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Agreement to share information leads to improved emergency response.

KEHEWIN FIRST NATION

A partnership between six Alberta First Nations, Alberta Health Services and Health Canada is focused on sharing information to improving access to health services in those communities.

Tribal Chief Ventures Inc., a collective of six First Nations, launched the unique initiative in 2009 with the objective of building partnerships, addressing jurisdictional issues and improving access to health services.

"We've been working on this initiative for about three or four years now," said David Scott, a representative of TCVI. "We wanted to have better connections for our health units. This involved developing links between our health units and the health authorities that govern each of the First Nations."

Kehewin, Frog Lake, Beaver Lake, Cold Lake, Whitefish Lake and Heart Lake First Nations are member nations of TCVI.

The purpose of the agreement is to share data obtained through professional land use mapping services. Through technology, like GPS, data such as land use information, topography and the demographics of a community can be obtained.

Without the agreement, demographic information, such as addresses, would normally not be shared beyond the First Nations because of privacy, said Rob Barone, director of contract operations for Alberta Health Services.

"This is privileged information that remains for the purpose of responding to an emergency," said Barone.

Access to the data will improve the delivery of health services, particularly emergency response like ambulance, fire and police. Kehewin Chief Ernest Gadwa pointed out that, in the past, residents often had to wave down emergency response vehicles from the road because their addresses were hard to find.

"A lot of First Nation lands are poorly mapped," said Barone, "whereas these are actual, clear, professional maps, done with GPS coordinates, that can lead an emergency response vehicle right to a scene, which saves a lot of time and can make a difference in an emergency or patient outcome."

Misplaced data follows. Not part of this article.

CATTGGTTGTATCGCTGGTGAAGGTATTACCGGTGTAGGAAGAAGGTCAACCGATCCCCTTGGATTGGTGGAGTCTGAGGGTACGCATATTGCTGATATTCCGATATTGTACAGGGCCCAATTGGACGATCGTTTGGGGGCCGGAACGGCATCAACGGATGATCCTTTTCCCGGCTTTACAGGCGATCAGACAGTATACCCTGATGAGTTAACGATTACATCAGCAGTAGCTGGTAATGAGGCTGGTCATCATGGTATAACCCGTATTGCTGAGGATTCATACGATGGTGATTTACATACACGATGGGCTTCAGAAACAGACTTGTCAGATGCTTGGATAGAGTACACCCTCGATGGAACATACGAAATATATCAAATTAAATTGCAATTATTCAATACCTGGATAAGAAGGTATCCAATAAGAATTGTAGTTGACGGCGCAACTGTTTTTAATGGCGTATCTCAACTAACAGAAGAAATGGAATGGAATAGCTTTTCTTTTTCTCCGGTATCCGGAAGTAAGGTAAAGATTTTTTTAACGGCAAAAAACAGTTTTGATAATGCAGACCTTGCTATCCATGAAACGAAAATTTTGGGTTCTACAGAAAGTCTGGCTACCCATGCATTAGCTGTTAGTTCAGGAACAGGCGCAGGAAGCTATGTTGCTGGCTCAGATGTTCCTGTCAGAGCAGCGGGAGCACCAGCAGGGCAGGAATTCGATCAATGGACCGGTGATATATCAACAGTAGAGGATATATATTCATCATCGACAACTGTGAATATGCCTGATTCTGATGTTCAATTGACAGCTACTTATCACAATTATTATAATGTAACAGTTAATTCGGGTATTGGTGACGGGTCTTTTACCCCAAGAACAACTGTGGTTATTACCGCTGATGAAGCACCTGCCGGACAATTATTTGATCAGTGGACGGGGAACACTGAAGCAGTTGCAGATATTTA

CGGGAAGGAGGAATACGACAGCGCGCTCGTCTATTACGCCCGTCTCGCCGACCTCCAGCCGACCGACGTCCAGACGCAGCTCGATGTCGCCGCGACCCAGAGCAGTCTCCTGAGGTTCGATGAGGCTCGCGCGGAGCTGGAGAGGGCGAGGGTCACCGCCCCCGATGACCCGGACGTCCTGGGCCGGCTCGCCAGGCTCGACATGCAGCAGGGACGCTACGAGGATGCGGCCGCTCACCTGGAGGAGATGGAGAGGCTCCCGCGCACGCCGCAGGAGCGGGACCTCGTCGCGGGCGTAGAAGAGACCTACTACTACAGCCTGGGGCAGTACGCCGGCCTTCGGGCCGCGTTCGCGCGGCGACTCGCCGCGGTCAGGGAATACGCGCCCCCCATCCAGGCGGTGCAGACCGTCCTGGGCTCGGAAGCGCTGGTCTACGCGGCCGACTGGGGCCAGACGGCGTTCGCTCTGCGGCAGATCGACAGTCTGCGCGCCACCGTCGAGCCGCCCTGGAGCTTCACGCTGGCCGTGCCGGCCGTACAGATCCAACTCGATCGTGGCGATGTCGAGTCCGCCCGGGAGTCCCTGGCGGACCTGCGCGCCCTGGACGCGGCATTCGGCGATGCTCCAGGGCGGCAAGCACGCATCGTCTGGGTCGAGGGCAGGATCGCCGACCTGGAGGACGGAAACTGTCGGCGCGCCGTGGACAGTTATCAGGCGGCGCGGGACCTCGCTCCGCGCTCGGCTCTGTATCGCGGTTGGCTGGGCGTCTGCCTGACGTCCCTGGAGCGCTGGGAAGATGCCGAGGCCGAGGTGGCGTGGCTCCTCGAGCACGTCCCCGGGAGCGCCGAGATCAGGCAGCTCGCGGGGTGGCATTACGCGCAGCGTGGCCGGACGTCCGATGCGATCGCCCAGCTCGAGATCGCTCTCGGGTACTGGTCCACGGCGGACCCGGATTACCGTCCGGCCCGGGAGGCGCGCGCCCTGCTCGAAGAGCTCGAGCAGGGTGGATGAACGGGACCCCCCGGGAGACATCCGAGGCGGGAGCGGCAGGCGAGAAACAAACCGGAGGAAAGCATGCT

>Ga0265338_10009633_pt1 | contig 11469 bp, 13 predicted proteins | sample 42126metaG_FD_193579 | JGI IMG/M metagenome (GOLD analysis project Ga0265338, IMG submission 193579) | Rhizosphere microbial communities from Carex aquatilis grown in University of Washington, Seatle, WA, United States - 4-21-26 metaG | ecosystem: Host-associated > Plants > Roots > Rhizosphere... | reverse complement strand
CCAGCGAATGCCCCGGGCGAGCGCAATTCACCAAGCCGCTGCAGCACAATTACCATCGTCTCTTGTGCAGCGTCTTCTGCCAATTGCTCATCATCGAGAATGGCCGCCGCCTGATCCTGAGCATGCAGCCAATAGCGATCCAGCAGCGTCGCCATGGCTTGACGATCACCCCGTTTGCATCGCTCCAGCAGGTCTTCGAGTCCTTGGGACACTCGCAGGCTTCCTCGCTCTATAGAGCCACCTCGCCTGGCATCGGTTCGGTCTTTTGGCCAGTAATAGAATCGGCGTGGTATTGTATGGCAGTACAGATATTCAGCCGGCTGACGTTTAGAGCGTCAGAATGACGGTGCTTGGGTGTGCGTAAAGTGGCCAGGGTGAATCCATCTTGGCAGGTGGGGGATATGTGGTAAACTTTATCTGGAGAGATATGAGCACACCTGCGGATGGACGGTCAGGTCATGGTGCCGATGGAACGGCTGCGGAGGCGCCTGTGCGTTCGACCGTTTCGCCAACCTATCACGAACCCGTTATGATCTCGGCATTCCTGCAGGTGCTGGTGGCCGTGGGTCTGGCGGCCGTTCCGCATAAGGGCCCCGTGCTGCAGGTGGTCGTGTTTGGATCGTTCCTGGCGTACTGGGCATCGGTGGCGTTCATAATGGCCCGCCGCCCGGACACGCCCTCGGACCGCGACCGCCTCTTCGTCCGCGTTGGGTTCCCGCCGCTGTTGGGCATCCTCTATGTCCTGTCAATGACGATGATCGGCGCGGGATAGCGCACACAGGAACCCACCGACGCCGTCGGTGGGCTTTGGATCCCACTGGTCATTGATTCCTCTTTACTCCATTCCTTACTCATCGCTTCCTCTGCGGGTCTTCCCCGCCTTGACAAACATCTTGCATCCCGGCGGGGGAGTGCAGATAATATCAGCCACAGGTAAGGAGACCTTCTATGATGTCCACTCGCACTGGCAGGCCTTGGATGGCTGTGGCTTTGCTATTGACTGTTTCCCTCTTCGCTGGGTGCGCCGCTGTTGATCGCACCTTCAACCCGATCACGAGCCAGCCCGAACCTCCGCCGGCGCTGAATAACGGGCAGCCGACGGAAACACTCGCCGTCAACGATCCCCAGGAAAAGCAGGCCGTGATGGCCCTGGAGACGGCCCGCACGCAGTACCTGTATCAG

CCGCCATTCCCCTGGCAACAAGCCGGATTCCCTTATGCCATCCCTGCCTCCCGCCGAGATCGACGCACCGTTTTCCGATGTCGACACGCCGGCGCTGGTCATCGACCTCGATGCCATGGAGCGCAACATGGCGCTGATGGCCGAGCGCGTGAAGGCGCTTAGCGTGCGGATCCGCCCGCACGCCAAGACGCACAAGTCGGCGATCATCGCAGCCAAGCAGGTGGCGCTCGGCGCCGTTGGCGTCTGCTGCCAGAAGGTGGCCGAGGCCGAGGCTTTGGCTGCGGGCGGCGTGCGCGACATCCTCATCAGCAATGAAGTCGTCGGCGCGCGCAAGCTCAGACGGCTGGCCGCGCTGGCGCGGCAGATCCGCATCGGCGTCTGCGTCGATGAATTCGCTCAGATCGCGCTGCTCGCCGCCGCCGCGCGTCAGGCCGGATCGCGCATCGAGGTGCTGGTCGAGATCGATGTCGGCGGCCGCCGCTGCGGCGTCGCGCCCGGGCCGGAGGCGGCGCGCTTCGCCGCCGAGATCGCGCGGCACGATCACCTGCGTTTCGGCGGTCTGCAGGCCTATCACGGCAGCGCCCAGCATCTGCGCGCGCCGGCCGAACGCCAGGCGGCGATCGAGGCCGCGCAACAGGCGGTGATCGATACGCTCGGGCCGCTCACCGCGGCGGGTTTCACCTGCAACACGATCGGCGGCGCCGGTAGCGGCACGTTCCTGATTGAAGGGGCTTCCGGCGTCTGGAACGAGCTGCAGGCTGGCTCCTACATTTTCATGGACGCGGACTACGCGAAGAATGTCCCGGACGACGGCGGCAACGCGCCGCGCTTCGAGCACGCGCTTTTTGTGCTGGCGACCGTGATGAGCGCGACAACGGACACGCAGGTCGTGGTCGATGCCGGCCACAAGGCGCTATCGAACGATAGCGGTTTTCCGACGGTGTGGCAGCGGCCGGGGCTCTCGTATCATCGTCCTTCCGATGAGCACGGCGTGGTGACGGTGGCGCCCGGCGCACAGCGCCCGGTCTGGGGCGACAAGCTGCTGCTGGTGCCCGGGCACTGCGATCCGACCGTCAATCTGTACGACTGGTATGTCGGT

The data is also of interest to Health Canada as the data can identify the location of water sources and potentially contaminated water sources. This data could improve the ability to respond to health concerns that relate to the environment, such as boil water advisories.

"This agreement is a powerful tool and many positive things will come out of this," said Gadwa.

Already, information sharing has had many positive and, in some cases, unexpected results. Recently, local RCMP accessed Kehewin's mapping data to search for a missing person.

These benefits have prompted Kehewin to take their mapping efforts a step further. The First Nation is currently mapping fence lines and property lines in an effort to create a comprehensive 3D map of the land.

"I'm hoping that other nations get onside with this effort and start using it as a template," said Gadwa. "Signing the agreement was a big step and now, the ball is rolling."

BY MICHELLE WILLCOTT

Sweetgrass Writer

COPYRIGHT 2010 Aboriginal Multi-Media Society of Alberta (AMMSA)
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Author:Willcott, Michelle
Publication:Alberta Sweetgrass
Geographic Code:1CANA
Date:Dec 1, 2010
Words:471
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